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While Jeff Bezos and his three crewmates worked through a two-day "astronaut" training course, engineers on Sunday tentatively cleared their New Shepard rocket and capsule for blastoff Tuesday on a 10-minute up-and-down flight to the edge of space, matching rivalnine days earlier.
Blue Origin, the space company Bezos founded two decades ago, plans to launch the company's New Shepard rocket and crew capsule from its west Texas flight facility at 9 a.m. EDT Tuesday.
Liftoff will mark the 16th flight of a New Shepard spacecraft, but the first with passengers onboard. Joining Amazon founder Bezos will be his brother, Mark, 82-year-old aviation pioneerand Oliver Daemen, an 18-year-old Dutchman who is Blue Origin's first paying customer.
"We've looked at all the vehicle systems, including hardware, software, procedures and launch crew readiness," Blue Origin Launch Director Steve Lanius told reporters Sunday. "We are not currently working any open issues and New Shepard is ready to fly."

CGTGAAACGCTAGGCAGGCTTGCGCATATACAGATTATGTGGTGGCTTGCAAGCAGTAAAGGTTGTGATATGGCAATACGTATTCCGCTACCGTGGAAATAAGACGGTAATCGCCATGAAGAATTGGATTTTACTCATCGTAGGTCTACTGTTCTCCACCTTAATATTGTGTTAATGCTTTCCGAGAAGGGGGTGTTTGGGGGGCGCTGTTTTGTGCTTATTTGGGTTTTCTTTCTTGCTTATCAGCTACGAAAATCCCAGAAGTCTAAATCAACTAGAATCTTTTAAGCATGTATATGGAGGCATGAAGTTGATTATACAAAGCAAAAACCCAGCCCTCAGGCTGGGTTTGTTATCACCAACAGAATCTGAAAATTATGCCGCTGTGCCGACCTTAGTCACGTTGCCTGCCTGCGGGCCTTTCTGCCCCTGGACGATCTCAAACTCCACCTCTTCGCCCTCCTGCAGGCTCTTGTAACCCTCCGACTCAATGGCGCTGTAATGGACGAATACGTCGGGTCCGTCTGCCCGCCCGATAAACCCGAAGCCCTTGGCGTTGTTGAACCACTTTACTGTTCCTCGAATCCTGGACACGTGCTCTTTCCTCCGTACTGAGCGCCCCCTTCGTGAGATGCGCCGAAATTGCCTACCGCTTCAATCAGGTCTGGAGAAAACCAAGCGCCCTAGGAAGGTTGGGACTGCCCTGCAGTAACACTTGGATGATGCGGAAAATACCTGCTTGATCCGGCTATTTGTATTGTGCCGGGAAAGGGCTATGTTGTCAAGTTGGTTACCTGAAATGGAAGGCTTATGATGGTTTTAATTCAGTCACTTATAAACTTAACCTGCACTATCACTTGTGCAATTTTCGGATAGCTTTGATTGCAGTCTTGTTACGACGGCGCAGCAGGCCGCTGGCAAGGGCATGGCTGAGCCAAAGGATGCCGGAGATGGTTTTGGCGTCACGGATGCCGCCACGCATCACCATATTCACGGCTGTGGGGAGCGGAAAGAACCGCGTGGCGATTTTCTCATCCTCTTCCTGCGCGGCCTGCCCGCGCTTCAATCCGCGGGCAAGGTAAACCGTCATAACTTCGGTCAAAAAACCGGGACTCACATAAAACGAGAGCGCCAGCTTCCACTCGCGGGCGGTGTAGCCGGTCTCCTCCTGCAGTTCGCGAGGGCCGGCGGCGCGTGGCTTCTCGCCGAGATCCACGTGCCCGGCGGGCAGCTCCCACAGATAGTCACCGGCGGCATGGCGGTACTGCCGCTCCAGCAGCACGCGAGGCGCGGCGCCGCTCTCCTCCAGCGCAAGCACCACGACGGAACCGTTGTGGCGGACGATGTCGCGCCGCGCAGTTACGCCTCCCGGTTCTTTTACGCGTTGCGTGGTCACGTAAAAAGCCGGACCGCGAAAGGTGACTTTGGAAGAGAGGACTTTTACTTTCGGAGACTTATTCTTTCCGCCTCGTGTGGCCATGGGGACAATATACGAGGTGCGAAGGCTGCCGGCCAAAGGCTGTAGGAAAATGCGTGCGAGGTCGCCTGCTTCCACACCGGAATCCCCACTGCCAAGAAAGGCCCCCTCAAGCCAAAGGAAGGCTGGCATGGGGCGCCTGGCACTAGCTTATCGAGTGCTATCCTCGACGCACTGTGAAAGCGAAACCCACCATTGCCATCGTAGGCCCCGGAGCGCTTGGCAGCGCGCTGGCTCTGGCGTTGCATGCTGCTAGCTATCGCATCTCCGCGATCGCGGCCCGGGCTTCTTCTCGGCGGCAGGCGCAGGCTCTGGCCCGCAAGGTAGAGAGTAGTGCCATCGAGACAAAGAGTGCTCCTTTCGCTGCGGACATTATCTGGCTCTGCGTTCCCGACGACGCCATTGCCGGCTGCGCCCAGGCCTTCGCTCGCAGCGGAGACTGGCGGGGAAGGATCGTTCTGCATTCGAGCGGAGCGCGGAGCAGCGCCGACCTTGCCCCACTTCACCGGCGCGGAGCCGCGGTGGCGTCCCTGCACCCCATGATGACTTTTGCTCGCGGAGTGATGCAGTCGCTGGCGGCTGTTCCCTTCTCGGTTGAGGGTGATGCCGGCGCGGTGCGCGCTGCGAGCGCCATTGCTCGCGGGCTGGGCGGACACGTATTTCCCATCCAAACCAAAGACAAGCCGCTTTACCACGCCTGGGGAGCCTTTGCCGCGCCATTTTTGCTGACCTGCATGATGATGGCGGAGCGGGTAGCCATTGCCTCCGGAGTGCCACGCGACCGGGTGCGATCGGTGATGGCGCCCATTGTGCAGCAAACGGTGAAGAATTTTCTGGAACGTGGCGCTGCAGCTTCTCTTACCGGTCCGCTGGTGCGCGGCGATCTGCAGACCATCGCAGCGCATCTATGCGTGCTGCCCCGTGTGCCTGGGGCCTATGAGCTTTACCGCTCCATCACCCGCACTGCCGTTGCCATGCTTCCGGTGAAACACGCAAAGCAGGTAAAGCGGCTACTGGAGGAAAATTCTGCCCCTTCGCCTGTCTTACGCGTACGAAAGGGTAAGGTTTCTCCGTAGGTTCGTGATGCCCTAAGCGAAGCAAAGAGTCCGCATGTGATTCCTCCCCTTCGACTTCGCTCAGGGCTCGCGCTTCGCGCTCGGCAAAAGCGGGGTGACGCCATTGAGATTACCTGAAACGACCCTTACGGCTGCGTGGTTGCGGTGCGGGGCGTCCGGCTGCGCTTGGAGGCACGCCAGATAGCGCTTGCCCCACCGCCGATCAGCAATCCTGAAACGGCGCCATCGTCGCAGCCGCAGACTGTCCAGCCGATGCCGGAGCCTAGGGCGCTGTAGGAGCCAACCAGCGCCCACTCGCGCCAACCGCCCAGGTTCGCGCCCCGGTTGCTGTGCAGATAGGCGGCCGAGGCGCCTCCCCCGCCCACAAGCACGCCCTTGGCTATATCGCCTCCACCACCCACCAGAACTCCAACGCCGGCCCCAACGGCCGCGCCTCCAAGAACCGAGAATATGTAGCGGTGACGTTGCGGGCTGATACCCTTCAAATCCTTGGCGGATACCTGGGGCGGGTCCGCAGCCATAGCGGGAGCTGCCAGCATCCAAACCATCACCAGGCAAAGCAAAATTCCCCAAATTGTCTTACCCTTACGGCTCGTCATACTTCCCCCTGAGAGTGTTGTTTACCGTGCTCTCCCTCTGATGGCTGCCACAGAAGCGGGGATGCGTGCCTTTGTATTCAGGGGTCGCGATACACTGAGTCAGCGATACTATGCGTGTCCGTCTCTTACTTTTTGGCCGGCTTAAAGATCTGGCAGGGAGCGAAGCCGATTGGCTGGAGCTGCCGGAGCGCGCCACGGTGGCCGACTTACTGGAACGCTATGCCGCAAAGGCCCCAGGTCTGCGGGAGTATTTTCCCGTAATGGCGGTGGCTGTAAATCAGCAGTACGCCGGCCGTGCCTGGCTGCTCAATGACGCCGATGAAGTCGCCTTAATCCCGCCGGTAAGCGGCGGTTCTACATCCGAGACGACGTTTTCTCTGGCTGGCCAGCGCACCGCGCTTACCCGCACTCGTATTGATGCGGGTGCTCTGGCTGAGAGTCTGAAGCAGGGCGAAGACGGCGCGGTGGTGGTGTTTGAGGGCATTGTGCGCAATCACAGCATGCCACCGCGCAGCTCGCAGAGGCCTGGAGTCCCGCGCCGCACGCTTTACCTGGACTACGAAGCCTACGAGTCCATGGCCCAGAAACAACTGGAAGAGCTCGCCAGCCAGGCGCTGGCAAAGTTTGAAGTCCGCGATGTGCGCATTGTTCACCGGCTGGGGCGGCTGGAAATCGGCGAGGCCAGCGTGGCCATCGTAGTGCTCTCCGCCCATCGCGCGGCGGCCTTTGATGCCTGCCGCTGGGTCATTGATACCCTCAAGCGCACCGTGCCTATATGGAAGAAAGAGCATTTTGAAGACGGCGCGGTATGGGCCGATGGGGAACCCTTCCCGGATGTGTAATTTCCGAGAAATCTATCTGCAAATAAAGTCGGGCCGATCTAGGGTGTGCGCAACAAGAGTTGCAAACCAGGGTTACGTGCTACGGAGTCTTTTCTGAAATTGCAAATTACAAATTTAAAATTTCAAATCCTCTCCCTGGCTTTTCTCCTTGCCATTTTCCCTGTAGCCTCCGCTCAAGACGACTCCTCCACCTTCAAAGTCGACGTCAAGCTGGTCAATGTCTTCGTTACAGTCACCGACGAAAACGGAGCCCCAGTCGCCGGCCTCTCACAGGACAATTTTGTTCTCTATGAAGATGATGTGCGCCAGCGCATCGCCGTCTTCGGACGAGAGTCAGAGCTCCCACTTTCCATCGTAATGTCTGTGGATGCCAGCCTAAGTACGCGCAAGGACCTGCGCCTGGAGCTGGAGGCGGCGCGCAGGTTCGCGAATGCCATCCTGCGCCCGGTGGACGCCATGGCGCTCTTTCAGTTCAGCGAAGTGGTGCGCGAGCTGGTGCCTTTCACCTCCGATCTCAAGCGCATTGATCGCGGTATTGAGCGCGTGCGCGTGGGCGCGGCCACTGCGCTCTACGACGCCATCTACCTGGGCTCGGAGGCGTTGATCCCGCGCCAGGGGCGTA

Forecasters predict a chance of thunderstorms early in the morning, but Lanius said they expect conditions to be favorable at launch time.
Bezos and his crewmates are working through a two-day training program to familiarize them with the New Shepard crew capsule, combining classroom work with procedure reviews using a spacecraft simulator.
Unlike Branson's Virgin Galactic spaceplane, which is manually flown by professional pilots, New Shepard is fully automated, launching atop a reusable single-stage rocket and then soaring out of the lower atmosphere on its own before arcing over for a parachute descent to Earth.
There are no pilots or flight controls onboard, and while passengers don't need the sort of extensive training professional astronauts undergo, company trainers want to make sure they understand what to expect, from the acceleration of powered flight through the brief period of weightlessness they will enjoy before returning to Earth.
"Our training is comprehensive and gets the crew prepped for everything they need to know about the vehicle," Lanius said, adding the training meets requirements set by the Federal Aviation Administration. "It consists of 14 hours over a two-day span and includes classroom instruction, demonstrations and practice in a training capsule.
"The training covers nominal, off nominal and emergency procedures, including zero-G seat egress and ingress, emergency egress and fire response and emergency breathing mask usage. The training culminates in mission rehearsals covering five different scenarios and a final exam."
Based on training with stand-in astronauts, "we are fully confident that our astronauts will be ready to fly on Tuesday."